“One of the most important and most dangerous causes of the increase of crime, pauperism and insanity, is the unrestrained liberty allowed to vagrant and degraded women,” social reformer Josephine Shaw Lowell told the New York state legislature in 1879, in arguing for the creation of the state’s first reformatory for women.
It was targeted at “young girls of immoral character, habitual drunkards or those guilty of misdemeanors.” Before the reformatory experiment these young women – l5-to-30-year-olds typically convicted of prostitution or vagrancy – had been subject to terms of ten days to six months in a local jail, or half a year in a county poorhouse. Afterwards, they were sentenced to Hudson for five years, with earlier release entirely at the discretion of their keepers.
“The advantage of this,” argued Lowell, the first woman on the State Board of Charities, “is that, at least during that five years, she is not degrading herself and injuring the community by a career of viceor resorting to the poor-house when needing rest for several months at a time; nor can she, while in the refuge, become the mother of beings destined to a life as wretched as her own, and dangerous to the community.”
Lowell, who wanted to eliminate poverty, not lust cope with its consequences, cited cases of women from a state-sponsored study of poorhouse inmates. Nine out of the ten she chose to highlight were mothers of multiple illegitimate children – the stereotypical welfare mothers of their day.
Historians since have found the original survey badly skewed, since it ignored the heaviest users of poorhouses – young men who stayed for short periods during the severe, often seasonal, bouts of unemployment that were an inescapable feature of the era’s economy. It’s an example of how a dominant cultural paradigm can triumph over facts that challenge its assumptions. (Consider the recent government survey that discovered only one in four poor households in New York City was headed by a single mother – a fact so counter-intuitive in the 1990s that it has made no dent in the rhetoric that casts such women as the primary carriers of poverty.)
The House of Refuge embodied all the contradictions of Lowell’s plan for cottages “fitted up as nearly as possible like an average family home” in the shadow of a 96-cell prison. Over time the age of admission shifted downward; the name of the institution was changed; the possible length of confinement increased even as the reasons for commitment grew more nebulous. In 1904, when it became the only institution in the state for the commitment of delinquent girls 16 and under, the authorizing statute encompassed abandoned children, children who went to dance-halls, peddled cigar stumps or scavenged bones from the garbage in the street. Indeed, the list of “principal offenses” was a catalog of middle-class distastes for the pastimes and survival strategies of urchins in swarming tenement neighborhoods.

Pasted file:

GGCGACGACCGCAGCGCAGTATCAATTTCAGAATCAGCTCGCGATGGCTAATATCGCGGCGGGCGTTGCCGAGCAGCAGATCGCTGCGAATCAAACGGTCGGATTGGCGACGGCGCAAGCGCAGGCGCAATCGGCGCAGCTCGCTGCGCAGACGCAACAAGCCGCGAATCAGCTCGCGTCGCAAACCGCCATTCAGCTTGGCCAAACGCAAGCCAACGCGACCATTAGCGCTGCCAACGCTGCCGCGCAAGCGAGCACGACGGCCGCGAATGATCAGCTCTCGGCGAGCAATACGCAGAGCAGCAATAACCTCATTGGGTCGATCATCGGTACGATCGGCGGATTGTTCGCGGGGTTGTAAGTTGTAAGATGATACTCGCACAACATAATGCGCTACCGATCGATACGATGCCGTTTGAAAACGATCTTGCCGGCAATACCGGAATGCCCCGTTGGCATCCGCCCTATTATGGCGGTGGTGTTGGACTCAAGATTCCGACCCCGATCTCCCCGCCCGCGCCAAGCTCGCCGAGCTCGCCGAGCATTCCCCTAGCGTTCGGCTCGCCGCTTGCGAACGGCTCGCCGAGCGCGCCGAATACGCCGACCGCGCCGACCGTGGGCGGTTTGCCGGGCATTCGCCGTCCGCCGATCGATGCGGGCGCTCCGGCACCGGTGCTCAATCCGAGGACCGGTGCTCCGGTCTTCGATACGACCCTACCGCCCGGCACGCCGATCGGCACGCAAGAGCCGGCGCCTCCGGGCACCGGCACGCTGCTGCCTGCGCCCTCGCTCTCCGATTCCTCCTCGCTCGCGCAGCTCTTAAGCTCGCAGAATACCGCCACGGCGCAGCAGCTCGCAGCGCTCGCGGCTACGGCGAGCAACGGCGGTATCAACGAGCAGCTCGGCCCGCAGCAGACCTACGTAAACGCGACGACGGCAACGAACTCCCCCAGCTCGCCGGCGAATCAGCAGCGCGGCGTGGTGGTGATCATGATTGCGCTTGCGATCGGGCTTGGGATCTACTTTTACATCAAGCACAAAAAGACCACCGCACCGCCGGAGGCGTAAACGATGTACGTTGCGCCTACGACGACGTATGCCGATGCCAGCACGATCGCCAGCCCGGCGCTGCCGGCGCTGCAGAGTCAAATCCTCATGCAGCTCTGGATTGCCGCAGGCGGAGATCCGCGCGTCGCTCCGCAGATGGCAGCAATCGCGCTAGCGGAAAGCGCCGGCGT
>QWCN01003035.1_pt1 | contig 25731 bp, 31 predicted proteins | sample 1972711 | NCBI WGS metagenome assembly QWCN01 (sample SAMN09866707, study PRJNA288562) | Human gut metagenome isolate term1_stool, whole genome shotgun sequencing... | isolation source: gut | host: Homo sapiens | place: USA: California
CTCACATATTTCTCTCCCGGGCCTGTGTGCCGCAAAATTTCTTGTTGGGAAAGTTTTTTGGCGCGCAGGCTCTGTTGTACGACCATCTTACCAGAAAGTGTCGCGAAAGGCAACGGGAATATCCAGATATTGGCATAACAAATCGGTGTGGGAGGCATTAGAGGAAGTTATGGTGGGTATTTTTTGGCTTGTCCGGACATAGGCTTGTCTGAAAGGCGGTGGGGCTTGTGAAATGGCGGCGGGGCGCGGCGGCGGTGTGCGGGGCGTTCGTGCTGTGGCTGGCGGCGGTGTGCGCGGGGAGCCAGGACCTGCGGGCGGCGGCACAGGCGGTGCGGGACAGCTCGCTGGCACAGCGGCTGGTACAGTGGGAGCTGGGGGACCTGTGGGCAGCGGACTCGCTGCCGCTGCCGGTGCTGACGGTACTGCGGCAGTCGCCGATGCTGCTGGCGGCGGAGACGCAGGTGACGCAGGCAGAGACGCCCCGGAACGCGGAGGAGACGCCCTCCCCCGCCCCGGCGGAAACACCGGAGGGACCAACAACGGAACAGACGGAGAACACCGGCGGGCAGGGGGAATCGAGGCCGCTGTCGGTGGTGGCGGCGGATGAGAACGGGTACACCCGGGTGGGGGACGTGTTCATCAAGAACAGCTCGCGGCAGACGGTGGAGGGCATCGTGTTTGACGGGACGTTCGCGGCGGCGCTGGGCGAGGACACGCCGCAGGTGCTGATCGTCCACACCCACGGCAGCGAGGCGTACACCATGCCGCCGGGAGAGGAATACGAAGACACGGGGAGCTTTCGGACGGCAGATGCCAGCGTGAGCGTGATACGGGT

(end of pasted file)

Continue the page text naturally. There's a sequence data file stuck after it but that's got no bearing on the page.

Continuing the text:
Eventually the vocabulary used in such statutes changed to “incorrigible,” “wayward,” “truant” and “in need of supervision.” The daughters of native millhands and laborers were replaced by the daughters of immigrants – first Irish and German, then Italians and Russian Jews. In 1906 there were so many “Hebrew” girls, the institution hired a part-time teacher to provide them Jewish religious instruction. Finally came the daughters of Southern-born blacks and “Nuyoricans.” But in key respects, the targets of Hudson’s reformation remained the same for 90 years: Poor, young and “bad” in the way that word has always been applied to females – to signify sexual transgression.
In the 1950s psychologist Gloria McFarland screened infants born to Hudson inmates for signs of retardation that would make them unadoptable. “We had a unit in the infirmary where babies were kept until they were taken away for adoption or foster care,” McFarland recalls. “I didn’t think the children should be there. Weeks would pass. The babies got marasmus – they were depressed because the girls didn’t pay any attention to them.”
Marasmus is a wasting away of the flesh without organic cause, a failure to thrive in the absence of love that can be as fatal for a baby as meningitis. Examining skinny, listless infants in their cribs, McFarland was haunted by the thought of dead babies in the old cemetery. She fought successfully to have the nursery closed.
With the nursery gone, the courts stopped committing pregnant girls to Hudson. Then Tunney and Smith arrived, and decried the lack of services to Hudson inmates who turned out to be pregnant. Private foster care agencies refused to take them. “Some of them had virtually no place at all – they were in the streets without prenatal care. So we created a special unit in one of the cottages where some of the girls could stay in the system,” Smith recalls.
“They couldn’t keep their babies,” remembers Joann Concra, who worked in that unit for a while. “It was very traumatic on the girls.”
These days, as rates of incarceration for women rise, baby nurseries have reappeared at several prisons, including the one at Bedford Hills, NY, founded on the Hudson model at the turn of the century. These days, orphanages are being championed as an innovative solution to out-of-wedlock births and cycles of poverty. Charles Murray, profiled on the cover of the New York Times magazine, declares that he doesn’t want society to tell the young, unwed mother ‘”You made a mistake.’ I want society to say, ‘You did wrong.'”